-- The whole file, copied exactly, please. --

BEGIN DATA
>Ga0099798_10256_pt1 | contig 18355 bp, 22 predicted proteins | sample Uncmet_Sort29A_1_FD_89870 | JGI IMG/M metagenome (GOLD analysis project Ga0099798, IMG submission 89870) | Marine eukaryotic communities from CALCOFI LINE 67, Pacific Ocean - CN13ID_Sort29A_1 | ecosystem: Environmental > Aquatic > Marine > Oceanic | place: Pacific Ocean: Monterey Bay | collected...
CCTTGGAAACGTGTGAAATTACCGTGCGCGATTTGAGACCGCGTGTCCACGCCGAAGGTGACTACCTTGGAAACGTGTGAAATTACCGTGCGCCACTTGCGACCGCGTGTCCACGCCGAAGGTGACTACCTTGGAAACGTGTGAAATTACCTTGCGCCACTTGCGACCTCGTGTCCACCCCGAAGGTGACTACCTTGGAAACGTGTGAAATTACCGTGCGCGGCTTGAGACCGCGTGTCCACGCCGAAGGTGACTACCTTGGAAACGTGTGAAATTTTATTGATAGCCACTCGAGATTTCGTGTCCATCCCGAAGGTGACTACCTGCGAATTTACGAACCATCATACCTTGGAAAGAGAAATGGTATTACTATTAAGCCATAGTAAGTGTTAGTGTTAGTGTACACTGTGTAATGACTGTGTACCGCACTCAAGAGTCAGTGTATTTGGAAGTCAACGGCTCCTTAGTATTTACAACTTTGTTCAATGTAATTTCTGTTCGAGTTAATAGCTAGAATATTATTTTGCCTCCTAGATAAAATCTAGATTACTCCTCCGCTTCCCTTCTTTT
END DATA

>Ga0099798_10256_pt1 | contig 18355 bp, 22 predicted proteins | sample Uncmet_Sort29A_1_FD_89870 | JGI IMG/M metagenome (GOLD analysis project Ga0099798, IMG submission 89870) | Marine eukaryotic communities from CALCOFI LINE 67, Pacific Ocean - CN13ID_Sort29A_1 | ecosystem: Environmental > Aquatic > Marine > Oceanic | place: Pacific Ocean: Monterey Bay | collected...
CCTTGGAAACGTGTGAAATTACCGTGCGCGATTTGAGACCGCGTGTCCACGCCGAAGGTGACTACCTTGGAAACGTGTGAAATTACCGTGCGCCACTTGCGACCGCGTGTCCACGCCGAAGGTGACTACCTTGGAAACGTGTGAAATTACCTTGCGCCACTTGCGACCTCGTGTCCACCCCGAAGGTGACTACCTTGGAAACGTGTGAAATTACCGTGCGCGGCTTGAGACCGCGTGTCCACGCCGAAGGTGACTACCTTGGAAACGTGTGAAATTTTATTGATAGCCACTCGAGATTTCGTGTCCATCCCGAAGGTGACTACCTGCGAATTTACGAACCATCATACCTTGGAAAGAGAAATGGTATTACTATTAAGCCATAGTAAGTGTTAGTGTTAGTGTACACTGTGTAATGACTGTGTACCGCACTCAAGAGTCAGTGTATTTGGAAGTCAACGGCTCCTTAGTATTTACAACTTTGTTCAATGTAATTTCTGTTCGAGTTAATAGCTAGAATATTATTTTGCCTCCTAGATAAAATCTAGATTACTCCTCCGCTTCCCTTCTTTT